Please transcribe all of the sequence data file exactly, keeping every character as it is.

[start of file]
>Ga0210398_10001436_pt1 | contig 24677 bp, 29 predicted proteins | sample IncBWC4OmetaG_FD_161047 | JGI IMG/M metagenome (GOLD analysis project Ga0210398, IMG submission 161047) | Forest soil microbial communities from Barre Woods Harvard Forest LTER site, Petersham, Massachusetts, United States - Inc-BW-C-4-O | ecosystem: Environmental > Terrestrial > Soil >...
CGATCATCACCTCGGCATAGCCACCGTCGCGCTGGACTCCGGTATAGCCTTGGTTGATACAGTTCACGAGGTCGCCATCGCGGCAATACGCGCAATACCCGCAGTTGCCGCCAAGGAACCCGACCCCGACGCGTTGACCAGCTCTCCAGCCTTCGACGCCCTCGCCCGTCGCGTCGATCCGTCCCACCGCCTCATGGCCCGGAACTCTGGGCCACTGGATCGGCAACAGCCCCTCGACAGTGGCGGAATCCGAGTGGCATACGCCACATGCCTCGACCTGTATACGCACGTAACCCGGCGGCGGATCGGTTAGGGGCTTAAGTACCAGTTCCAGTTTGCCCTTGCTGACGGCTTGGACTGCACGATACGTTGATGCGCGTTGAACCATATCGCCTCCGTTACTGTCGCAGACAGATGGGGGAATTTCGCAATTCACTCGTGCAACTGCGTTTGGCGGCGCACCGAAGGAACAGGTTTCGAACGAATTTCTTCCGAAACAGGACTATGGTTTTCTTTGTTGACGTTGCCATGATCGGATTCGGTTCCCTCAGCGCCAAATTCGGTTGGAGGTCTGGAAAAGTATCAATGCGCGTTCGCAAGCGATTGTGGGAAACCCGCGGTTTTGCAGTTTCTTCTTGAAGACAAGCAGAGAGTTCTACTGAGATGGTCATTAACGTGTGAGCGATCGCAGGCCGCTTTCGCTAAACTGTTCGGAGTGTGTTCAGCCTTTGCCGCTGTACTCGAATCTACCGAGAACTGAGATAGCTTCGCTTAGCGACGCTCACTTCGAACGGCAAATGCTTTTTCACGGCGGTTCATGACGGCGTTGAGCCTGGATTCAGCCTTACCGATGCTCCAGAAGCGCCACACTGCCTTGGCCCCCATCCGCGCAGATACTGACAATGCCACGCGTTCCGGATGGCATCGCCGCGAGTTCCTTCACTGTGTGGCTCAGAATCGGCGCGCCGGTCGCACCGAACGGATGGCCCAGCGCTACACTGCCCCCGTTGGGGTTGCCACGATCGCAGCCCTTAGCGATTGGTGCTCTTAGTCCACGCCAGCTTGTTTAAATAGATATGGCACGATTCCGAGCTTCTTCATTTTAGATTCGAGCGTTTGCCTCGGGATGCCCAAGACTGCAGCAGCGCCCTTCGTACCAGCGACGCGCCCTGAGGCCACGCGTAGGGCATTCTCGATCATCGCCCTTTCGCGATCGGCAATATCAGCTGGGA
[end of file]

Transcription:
>Ga0210398_10001436_pt1 | contig 24677 bp, 29 predicted proteins | sample IncBWC4OmetaG_FD_161047 | JGI IMG/M metagenome (GOLD analysis project Ga0210398, IMG submission 161047) | Forest soil microbial communities from Barre Woods Harvard Forest LTER site, Petersham, Massachusetts, United States - Inc-BW-C-4-O | ecosystem: Environmental > Terrestrial > Soil >...
CGATCATCACCTCGGCATAGCCACCGTCGCGCTGGACTCCGGTATAGCCTTGGTTGATACAGTTCACGAGGTCGCCATCGCGGCAATACGCGCAATACCCGCAGTTGCCGCCAAGGAACCCGACCCCGACGCGTTGACCAGCTCTCCAGCCTTCGACGCCCTCGCCCGTCGCGTCGATCCGTCCCACCGCCTCATGGCCCGGAACTCTGGGCCACTGGATCGGCAACAGCCCCTCGACAGTGGCGGAATCCGAGTGGCATACGCCACATGCCTCGACCTGTATACGCACGTAACCCGGCGGCGGATCGGTTAGGGGCTTAAGTACCAGTTCCAGTTTGCCCTTGCTGACGGCTTGGACTGCACGATACGTTGATGCGCGTTGAACCATATCGCCTCCGTTACTGTCGCAGACAGATGGGGGAATTTCGCAATTCACTCGTGCAACTGCGTTTGGCGGCGCACCGAAGGAACAGGTTTCGAACGAATTTCTTCCGAAACAGGACTATGGTTTTCTTTGTTGACGTTGCCATGATCGGATTCGGTTCCCTCAGCGCCAAATTCGGTTGGAGGTCTGGAAAAGTATCAATGCGCGTTCGCAAGCGATTGTGGGAAACCCGCGGTTTTGCAGTTTCTTCTTGAAGACAAGCAGAGAGTTCTACTGAGATGGTCATTAACGTGTGAGCGATCGCAGGCCGCTTTCGCTAAACTGTTCGGAGTGTGTTCAGCCTTTGCCGCTGTACTCGAATCTACCGAGAACTGAGATAGCTTCGCTTAGCGACGCTCACTTCGAACGGCAAATGCTTTTTCACGGCGGTTCATGACGGCGTTGAGCCTGGATTCAGCCTTACCGATGCTCCAGAAGCGCCACACTGCCTTGGCCCCCATCCGCGCAGATACTGACAATGCCACGCGTTCCGGATGGCATCGCCGCGAGTTCCTTCACTGTGTGGCTCAGAATCGGCGCGCCGGTCGCACCGAACGGATGGCCCAGCGCTACACTGCCCCCGTTGGGGTTGCCACGATCGCAGCCCTTAGCGATTGGTGCTCTTAGTCCACGCCAGCTTGTTTAAATAGATATGGCACGATTCCGAGCTTCTTCATTTTAGATTCGAGCGTTTGCCTCGGGATGCCCAAGACTGCAGCAGCGCCCTTCGTACCAGCGACGCGCCCTGAGGCCACGCGTAGGGCATTCTCGATCATCGCCCTTTCGCGATCGGCAATATCAGCTGGGA